Bury My Heart at Wounded Knee

by Dee Brown

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Summary and Analysis Chapter 18: Dance of the Ghosts

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Kicking Bear: A Minneconjou who had a vision of Christ in Nevada and began the Ghost Dance religion.

Buffalo Bill Cody: The stager of Wild West Show in which Sitting Bull performed.

After the Sioux are forced off their Black Hills and Powder River country territories in 1876 and 1877, they are put on the Great Sioux Reservation between the 103rd meridian and the Missouri River, in Dakota Territory. Sitting Bull, in exile in Canada with 3000 Sioux, meets with Army General Terry in October 1877, but nothing results from the talks. On July 19, 1881, Sitting Bull and 186 of the Sioux still with him ride into Fort Buford on the Sioux reservation to surrender. After a scheme to get the Sioux to give up half their reservation fails in Congress in 1883, Sitting Bull is transferred in August of that year to Standing Rock, the site of the Hunkpapa agency. After several years of inaction, the Sioux sign a new agreement fragmenting their reservation into many small, disconnected lands in July 1889. Then, in October 1890, the Ghost Dance religion arises.

Kicking Bear, a Minneconjou of the Cheyenne River agency, says that he and ten other Sioux had gone to Nevada by rail, and there they saw the returned Christ, who taught them the Dance of the Ghosts. He also tells them that in the next springtime, new soil would cover the earth and bury all white men, then sweet grass, streams, and trees would cover the ground. The buffalo and wild horses would return, and all Indians dancing the Ghost Dance would go up in the air to wait for the new earth to emerge, at which point they and the ghosts of their ancestors would live on the new earth. The religion sweeps through the Sioux reservations despite resistance from the Indian Bureau. On December 12, 1890, the arrest of Sitting Bull is ordered by General Miles as a way to quell the Ghost Dance “disturbance,” and on December 15, Sitting Bull is killed by Bull Head and Red Tomahawk, two of the Indian policemen sent to arrest him.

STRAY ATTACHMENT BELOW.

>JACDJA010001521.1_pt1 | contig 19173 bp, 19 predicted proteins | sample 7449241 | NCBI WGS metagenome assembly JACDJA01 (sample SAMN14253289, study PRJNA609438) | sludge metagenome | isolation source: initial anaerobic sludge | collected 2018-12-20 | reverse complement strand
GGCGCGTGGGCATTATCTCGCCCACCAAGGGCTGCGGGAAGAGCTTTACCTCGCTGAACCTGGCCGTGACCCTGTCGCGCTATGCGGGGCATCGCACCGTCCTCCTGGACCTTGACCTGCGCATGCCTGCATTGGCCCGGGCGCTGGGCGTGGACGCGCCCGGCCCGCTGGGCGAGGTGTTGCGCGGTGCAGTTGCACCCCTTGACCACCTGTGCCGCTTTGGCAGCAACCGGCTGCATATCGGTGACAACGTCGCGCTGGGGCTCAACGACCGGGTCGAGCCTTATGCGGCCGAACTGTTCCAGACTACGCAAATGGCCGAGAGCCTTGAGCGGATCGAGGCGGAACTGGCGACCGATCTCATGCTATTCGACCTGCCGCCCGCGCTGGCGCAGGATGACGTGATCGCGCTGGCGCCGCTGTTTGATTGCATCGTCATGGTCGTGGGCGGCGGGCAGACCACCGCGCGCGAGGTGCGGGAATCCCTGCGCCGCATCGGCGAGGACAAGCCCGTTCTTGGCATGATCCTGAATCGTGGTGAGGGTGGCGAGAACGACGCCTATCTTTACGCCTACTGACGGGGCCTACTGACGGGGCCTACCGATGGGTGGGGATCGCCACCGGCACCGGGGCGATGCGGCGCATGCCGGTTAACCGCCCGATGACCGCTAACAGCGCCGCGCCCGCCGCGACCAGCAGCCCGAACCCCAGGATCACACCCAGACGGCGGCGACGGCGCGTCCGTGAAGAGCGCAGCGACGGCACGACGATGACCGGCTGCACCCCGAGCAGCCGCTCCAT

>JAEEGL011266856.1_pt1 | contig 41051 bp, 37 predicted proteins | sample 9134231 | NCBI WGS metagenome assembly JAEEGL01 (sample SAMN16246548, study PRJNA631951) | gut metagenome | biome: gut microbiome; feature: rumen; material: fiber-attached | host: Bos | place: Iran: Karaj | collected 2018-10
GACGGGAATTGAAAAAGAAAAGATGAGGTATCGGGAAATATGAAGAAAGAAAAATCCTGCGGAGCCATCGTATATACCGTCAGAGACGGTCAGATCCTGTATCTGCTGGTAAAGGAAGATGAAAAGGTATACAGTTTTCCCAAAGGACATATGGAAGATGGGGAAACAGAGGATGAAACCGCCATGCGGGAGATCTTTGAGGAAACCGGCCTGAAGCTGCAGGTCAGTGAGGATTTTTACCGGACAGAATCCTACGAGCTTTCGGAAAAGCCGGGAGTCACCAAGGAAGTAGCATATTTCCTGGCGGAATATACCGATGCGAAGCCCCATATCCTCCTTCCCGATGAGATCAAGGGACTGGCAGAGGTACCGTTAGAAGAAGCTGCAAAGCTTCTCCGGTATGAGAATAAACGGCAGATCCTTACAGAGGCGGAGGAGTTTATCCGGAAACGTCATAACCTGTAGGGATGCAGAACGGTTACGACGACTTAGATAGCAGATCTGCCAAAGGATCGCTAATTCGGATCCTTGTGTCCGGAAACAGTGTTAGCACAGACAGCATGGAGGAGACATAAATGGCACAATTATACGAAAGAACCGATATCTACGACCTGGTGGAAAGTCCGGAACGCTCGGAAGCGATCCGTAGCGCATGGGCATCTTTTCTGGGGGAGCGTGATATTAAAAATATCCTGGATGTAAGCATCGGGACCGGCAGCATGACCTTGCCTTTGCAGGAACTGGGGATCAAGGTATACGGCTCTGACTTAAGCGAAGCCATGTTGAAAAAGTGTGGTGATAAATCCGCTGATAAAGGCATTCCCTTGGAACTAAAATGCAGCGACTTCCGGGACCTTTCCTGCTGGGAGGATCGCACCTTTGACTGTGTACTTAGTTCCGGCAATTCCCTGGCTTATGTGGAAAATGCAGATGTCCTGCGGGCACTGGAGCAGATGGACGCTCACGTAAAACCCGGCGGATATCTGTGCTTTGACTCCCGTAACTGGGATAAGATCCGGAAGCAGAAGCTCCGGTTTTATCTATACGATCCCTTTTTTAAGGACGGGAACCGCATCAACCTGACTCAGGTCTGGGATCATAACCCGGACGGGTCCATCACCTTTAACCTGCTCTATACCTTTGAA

Sitting Bull, though free in Canada, learned that Canadian whites were not much more willing to help his people than American whites were. Therefore, he eventually decided to come back to America where, again, the Army treated him harshly. It is interesting to note, in the midst of the wrangling between Sioux and the various government commissions, the mention of Reverend Hinman, who thought the Indians needed “less land and more Christianity.” This is exactly what will happen, with the Sioux first adopting the Ghost Dance faith, then being massacred at Wounded Knee in the next chapter.

The juxtaposition of Sitting Bull’s appearances at the council, where the commissioners bluntly criticize the Sioux and state the desire to make them as white men, with his wildly popular appearances in cities across the country, is intriguing. Why did Americans flock in such great numbers to see the unbowed Sitting Bull, “a constant symbol of Indian resistance,” if they also wanted to make the Indians into whites?

The whites’ ignorance of the essentially Christian nature of the Ghost Dance religion may be explained by their focus, not on the Christian tenets of the faith but on its prophecy of a re-emergence of the Indian race and the disappearance of the white race. It seems likely that the government agents were more concerned by that prophecy than they were satisfied to see the Indians finally being brought into the Christian religion. In light of that prophecy, the killing of Sitting Bull by Indian police appears especially tragic. The Indians, rather than coming to live on a blissful new earth, were turning against each other and helping finalize their subjugation before the white man.

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